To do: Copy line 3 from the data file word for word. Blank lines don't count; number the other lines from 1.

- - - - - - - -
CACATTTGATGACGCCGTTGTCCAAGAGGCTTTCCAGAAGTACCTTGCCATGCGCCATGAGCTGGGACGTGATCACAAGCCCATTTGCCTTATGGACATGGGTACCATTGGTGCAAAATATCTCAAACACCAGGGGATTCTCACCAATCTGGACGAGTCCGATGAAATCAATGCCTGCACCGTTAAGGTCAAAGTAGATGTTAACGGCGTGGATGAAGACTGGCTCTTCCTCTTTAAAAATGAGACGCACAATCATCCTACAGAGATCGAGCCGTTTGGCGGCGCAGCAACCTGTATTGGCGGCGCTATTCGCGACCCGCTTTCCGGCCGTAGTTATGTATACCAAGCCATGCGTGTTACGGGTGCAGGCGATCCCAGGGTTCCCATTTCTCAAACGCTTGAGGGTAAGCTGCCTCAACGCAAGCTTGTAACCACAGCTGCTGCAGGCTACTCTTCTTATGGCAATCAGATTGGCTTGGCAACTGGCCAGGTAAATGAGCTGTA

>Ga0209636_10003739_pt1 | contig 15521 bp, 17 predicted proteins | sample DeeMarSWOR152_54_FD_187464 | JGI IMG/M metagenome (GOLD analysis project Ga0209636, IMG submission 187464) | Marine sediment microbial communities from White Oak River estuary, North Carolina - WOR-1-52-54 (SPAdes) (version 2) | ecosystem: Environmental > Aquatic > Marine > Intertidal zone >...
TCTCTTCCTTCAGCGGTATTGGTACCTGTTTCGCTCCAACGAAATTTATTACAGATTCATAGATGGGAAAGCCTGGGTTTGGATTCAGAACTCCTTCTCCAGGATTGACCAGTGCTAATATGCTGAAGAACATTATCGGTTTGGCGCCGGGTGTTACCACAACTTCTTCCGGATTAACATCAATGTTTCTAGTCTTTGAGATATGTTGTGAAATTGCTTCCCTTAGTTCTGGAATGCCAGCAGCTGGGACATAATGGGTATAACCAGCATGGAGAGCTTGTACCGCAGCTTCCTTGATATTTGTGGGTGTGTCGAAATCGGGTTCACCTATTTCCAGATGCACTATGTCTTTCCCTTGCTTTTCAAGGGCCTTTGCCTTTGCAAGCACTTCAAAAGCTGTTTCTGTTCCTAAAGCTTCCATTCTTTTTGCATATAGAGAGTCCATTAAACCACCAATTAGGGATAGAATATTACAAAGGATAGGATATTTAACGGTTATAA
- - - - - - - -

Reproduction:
TCTCTTCCTTCAGCGGTATTGGTACCTGTTTCGCTCCAACGAAATTTATTACAGATTCATAGATGGGAAAGCCTGGGTTTGGATTCAGAACTCCTTCTCCAGGATTGACCAGTGCTAATATGCTGAAGAACATTATCGGTTTGGCGCCGGGTGTTACCACAACTTCTTCCGGATTAACATCAATGTTTCTAGTCTTTGAGATATGTTGTGAAATTGCTTCCCTTAGTTCTGGAATGCCAGCAGCTGGGACATAATGGGTATAACCAGCATGGAGAGCTTGTACCGCAGCTTCCTTGATATTTGTGGGTGTGTCGAAATCGGGTTCACCTATTTCCAGATGCACTATGTCTTTCCCTTGCTTTTCAAGGGCCTTTGCCTTTGCAAGCACTTCAAAAGCTGTTTCTGTTCCTAAAGCTTCCATTCTTTTTGCATATAGAGAGTCCATTAAACCACCAATTAGGGATAGAATATTACAAAGGATAGGATATTTAACGGTTATAA